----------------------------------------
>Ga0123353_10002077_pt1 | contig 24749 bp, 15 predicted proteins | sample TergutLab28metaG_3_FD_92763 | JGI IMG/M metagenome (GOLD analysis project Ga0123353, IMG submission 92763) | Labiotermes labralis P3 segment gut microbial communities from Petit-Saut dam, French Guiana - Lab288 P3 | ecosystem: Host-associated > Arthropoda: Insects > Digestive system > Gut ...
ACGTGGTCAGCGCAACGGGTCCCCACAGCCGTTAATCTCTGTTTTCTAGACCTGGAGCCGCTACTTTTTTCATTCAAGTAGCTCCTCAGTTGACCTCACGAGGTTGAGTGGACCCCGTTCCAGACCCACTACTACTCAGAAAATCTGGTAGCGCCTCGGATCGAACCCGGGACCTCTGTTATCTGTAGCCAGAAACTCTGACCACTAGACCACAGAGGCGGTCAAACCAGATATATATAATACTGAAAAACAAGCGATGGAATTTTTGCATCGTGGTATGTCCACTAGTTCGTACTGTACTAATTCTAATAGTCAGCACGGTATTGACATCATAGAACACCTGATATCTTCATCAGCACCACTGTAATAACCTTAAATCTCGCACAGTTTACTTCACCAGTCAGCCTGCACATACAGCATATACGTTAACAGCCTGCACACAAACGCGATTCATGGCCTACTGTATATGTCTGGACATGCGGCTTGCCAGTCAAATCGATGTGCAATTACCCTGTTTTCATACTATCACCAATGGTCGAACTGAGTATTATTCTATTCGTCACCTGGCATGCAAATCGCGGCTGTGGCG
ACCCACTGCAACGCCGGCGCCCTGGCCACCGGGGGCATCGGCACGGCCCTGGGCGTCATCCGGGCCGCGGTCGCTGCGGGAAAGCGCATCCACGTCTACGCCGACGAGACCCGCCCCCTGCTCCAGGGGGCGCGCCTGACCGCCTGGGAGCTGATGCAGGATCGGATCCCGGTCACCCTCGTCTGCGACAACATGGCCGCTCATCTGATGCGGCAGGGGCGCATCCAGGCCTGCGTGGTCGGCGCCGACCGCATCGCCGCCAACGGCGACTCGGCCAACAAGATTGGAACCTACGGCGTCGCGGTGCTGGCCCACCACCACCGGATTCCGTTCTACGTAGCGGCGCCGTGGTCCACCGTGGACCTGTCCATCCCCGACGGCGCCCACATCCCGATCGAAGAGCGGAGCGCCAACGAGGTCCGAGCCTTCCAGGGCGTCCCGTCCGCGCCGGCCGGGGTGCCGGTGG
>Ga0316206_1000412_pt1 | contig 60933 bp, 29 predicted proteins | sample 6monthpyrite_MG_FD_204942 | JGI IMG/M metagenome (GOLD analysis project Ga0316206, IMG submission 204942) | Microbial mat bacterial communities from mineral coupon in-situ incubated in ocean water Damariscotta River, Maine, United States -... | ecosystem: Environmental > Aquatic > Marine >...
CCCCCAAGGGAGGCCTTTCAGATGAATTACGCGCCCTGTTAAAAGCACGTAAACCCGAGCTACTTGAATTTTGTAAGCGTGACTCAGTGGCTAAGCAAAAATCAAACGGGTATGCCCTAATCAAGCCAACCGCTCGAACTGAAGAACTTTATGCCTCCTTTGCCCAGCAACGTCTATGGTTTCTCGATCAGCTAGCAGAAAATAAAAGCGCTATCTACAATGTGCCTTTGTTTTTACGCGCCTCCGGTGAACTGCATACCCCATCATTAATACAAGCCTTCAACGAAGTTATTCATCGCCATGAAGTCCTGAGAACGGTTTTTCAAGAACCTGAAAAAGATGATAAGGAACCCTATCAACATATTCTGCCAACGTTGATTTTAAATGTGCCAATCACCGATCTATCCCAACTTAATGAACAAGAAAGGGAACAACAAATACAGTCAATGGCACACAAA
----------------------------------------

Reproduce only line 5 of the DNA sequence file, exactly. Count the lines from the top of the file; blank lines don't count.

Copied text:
CCCCCAAGGGAGGCCTTTCAGATGAATTACGCGCCCTGTTAAAAGCACGTAAACCCGAGCTACTTGAATTTTGTAAGCGTGACTCAGTGGCTAAGCAAAAATCAAACGGGTATGCCCTAATCAAGCCAACCGCTCGAACTGAAGAACTTTATGCCTCCTTTGCCCAGCAACGTCTATGGTTTCTCGATCAGCTAGCAGAAAATAAAAGCGCTATCTACAATGTGCCTTTGTTTTTACGCGCCTCCGGTGAACTGCATACCCCATCATTAATACAAGCCTTCAACGAAGTTATTCATCGCCATGAAGTCCTGAGAACGGTTTTTCAAGAACCTGAAAAAGATGATAAGGAACCCTATCAACATATTCTGCCAACGTTGATTTTAAATGTGCCAATCACCGATCTATCCCAACTTAATGAACAAGAAAGGGAACAACAAATACAGTCAATGGCACACAAA